With less than a week to go until New Jersey’s official online casino launch date, just one thing remains illegal for bettors in the Garden State: sports betting. But if Governor Chris Christie has anything to say about it, that won’t be the case for long.
Of course, this is an old battle, and one for which – so far, anyway – Christie has not seen any victories. But if his next plan comes to fruition, that could yet change. Christie wants to bring the battle right up to the U.S. Supreme Court, but whether or not they will hear arguments in the case is yet to be determined.
Could be Worth the Fight
Union Gaming Research analyst Bill Lerner isn’t particularly optimistic.
“It is unclear if the court will take the case,” Lerner said. “Sports betting in Nevada accounts for only 1 percent or 2 percent of total gaming revenue. That said, it is a key driver of visitation particularly around marquee events.”
Union Gaming is headquartered in Las Vegas. Lerner noted that with more than three times the population of Nevada, New Jersey’s potential for sports betting revenue could be comparatively greater, though. Especially “given the rabid Northeast sports fans and the illegal sports betting market that is likely currently prevalent,” Lerner added.
In Nevada in 2012, more than $3.4 billion was wagered in casino sportsbooks, leaving gross gaming revenues of a bit more than $170 million – which amounts to 4.9 percent of those initial wagers retained by the casinos as house winnings. But Lerner estimates that in New Jersey, with its greater population base and avid sports following, that that figure could go as high as $680 million in gross revenues.
So far, the courts have not been very receptive to Christie’s pleas; in fact, not a single one of the 10 judges that looked at the request voted in its favor. That meant that the U.S. 3rd Circuit Court of Appeals in Philadelphia denied a request for rehearing the state’s case asking for sports betting to be legalized in casinos and at racetracks. Now Christie has less than 90 days to appeal that decision to the Supreme Court.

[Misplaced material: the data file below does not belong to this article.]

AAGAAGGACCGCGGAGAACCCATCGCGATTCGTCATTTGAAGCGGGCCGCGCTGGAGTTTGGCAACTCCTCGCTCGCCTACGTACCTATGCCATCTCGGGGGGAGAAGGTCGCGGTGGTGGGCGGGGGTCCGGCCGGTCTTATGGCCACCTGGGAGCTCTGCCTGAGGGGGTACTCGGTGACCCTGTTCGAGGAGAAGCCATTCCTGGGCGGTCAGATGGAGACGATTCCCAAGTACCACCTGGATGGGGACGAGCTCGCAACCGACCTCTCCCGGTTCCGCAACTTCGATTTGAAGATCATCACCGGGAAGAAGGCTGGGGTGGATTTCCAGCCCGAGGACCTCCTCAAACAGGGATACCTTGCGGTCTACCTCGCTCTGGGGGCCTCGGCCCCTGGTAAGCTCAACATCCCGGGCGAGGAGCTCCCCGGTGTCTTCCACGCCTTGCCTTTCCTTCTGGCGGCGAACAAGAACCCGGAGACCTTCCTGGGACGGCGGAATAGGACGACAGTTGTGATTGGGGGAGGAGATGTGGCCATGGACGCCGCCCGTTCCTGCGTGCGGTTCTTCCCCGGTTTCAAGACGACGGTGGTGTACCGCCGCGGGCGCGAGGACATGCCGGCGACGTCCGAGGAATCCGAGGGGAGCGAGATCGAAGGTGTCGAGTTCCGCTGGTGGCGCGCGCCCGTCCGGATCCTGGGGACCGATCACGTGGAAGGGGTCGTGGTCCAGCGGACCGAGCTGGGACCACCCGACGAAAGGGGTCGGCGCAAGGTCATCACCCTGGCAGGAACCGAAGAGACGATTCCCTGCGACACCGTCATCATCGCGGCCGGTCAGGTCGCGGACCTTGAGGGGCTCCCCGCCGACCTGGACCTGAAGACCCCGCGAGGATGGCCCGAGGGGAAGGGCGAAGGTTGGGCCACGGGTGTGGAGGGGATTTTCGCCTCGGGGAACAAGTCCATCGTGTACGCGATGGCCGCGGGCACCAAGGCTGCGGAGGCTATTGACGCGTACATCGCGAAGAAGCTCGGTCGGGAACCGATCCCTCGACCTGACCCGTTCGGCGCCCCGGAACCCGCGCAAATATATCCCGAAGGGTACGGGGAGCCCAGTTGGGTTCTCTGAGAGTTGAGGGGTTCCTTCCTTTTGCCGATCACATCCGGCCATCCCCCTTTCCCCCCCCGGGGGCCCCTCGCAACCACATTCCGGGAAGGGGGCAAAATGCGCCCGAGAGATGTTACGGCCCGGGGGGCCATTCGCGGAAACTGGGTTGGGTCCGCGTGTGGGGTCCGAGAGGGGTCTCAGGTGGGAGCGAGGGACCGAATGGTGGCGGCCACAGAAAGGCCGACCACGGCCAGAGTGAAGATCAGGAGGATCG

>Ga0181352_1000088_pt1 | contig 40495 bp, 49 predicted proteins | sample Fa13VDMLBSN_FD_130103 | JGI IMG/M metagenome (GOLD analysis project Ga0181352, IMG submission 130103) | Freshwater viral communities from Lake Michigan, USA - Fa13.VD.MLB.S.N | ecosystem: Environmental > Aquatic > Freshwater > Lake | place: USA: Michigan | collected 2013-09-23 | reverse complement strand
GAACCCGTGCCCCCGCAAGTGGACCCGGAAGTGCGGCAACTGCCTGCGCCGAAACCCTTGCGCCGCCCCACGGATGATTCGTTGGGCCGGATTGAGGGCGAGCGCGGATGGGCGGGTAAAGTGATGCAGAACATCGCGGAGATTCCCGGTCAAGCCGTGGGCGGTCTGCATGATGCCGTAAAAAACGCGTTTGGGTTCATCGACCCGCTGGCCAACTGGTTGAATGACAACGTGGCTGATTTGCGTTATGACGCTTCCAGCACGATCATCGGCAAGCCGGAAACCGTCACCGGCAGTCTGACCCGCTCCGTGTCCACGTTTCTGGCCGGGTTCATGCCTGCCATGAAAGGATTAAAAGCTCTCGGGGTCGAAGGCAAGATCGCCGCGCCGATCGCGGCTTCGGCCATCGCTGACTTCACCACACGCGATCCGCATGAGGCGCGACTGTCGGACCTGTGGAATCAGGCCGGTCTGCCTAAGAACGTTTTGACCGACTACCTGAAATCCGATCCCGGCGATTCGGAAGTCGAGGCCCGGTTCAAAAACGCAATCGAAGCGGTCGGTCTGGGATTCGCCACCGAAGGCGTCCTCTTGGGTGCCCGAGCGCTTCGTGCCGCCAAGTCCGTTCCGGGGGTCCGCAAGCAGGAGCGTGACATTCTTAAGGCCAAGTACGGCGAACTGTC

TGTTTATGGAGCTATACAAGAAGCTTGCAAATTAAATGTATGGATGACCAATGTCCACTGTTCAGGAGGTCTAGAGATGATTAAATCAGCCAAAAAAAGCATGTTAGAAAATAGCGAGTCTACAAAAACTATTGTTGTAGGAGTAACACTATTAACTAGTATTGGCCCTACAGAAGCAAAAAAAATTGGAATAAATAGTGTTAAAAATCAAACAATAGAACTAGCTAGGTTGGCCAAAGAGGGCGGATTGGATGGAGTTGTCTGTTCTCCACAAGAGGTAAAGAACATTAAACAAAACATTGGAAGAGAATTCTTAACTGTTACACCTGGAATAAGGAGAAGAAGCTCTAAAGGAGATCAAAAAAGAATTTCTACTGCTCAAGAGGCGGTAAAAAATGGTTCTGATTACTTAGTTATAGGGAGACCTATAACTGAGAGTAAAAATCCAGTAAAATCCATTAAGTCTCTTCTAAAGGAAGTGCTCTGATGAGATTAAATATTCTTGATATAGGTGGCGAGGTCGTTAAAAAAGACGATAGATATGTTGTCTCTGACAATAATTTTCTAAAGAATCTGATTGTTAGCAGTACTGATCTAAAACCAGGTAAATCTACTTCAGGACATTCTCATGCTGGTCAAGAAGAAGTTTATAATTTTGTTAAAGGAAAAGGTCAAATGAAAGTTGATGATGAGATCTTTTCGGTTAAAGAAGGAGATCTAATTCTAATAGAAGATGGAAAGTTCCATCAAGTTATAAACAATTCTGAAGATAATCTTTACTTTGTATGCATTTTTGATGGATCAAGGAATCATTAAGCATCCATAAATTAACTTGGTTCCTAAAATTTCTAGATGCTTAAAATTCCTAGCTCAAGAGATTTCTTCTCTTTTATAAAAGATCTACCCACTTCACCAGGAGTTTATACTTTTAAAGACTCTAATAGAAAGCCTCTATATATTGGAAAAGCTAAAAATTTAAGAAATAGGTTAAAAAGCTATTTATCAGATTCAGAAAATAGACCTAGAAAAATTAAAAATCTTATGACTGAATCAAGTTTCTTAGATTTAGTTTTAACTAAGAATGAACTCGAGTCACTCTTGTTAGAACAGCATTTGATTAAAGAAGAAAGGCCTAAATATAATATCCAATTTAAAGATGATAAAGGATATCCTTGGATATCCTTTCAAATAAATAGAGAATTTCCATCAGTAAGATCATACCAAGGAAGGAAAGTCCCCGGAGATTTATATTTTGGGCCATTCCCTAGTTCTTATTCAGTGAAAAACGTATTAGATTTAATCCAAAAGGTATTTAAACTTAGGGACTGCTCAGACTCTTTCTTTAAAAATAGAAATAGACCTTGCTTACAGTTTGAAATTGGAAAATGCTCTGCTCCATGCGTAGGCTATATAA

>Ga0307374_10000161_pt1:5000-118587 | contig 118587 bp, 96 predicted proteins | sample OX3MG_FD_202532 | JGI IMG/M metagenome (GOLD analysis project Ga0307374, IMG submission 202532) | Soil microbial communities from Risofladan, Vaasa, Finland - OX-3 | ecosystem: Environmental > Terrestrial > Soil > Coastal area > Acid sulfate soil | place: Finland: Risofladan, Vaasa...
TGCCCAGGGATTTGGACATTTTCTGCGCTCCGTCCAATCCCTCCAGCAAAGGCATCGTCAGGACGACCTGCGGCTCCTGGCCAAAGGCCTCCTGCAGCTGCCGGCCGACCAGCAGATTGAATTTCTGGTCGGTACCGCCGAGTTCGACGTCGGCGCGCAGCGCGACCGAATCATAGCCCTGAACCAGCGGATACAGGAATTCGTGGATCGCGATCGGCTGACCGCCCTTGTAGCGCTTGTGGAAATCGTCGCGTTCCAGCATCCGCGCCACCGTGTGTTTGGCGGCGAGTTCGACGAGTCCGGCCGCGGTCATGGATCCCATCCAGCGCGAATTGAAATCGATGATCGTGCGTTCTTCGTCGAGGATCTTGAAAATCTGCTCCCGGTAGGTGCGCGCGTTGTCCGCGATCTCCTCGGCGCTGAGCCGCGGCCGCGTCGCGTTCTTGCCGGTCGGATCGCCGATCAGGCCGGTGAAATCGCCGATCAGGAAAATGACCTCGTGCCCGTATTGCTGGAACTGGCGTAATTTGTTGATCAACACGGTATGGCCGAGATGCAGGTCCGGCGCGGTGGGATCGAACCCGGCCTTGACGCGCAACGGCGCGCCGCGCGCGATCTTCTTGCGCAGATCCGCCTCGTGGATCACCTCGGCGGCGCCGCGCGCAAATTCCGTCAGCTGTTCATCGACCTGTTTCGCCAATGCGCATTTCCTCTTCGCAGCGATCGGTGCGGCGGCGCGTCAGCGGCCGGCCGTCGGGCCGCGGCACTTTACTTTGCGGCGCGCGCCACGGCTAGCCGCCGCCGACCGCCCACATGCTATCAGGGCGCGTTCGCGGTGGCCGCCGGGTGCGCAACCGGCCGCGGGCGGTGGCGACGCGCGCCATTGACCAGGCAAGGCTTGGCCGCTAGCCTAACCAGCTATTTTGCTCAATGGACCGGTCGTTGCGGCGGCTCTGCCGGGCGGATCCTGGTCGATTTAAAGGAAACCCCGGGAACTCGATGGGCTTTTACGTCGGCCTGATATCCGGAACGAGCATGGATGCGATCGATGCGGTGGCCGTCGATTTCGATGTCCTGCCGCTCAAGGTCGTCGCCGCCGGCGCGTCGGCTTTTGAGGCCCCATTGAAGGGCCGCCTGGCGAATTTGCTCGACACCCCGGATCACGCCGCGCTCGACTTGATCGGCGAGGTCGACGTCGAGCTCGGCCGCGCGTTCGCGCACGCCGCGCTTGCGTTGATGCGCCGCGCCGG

Leagues Fight for Their “Integrity”
The drama began last year, when the NFL, NBA, NCAA, NHL and MLB all filed a lawsuit together, noting that the U.S. Professional and Amateur Sports Protection Act of 1992 prohibits states from making sports betting legal and regulating it. The leagues won that case, arguing that if New Jersey did legalize sports betting, it could risk damaging the individual leagues’ integrity.
We’ll pause here while you snicker along with us.
New Jersey’s rebuttal to that argument was that the existing federal law was a violation of states’ rights on constitutional grounds that included equal protection under the law and state sovereignty as well.
But the truth is, New Jersey let the ball drop on this one themselves. The state had an entire year back in 1992 when that Protection Act went into effect, during which they could have exercised their option to allow legalized sports betting in the state. Nevada obviously did so, but New Jersey neglected to push at that time to allow legal sportsbetting, waiting instead until last year to pass a state law allowing it that clashed with the existing federal laws already on the books.
“The case has broad implications, for if New Jersey were allowed sports betting, other states would also likely look to follow,” Lerner said. “Along with the U.S. Supreme Court taking the case, the only other avenue to allow state sports betting would be for Congress to overturn the federal ban on sports betting outside of four states.”
Technically, Delaware, Montana and Oregon also have legal sports betting, but Nevada is the only state that currently has full legal and regulated race and sports books operating.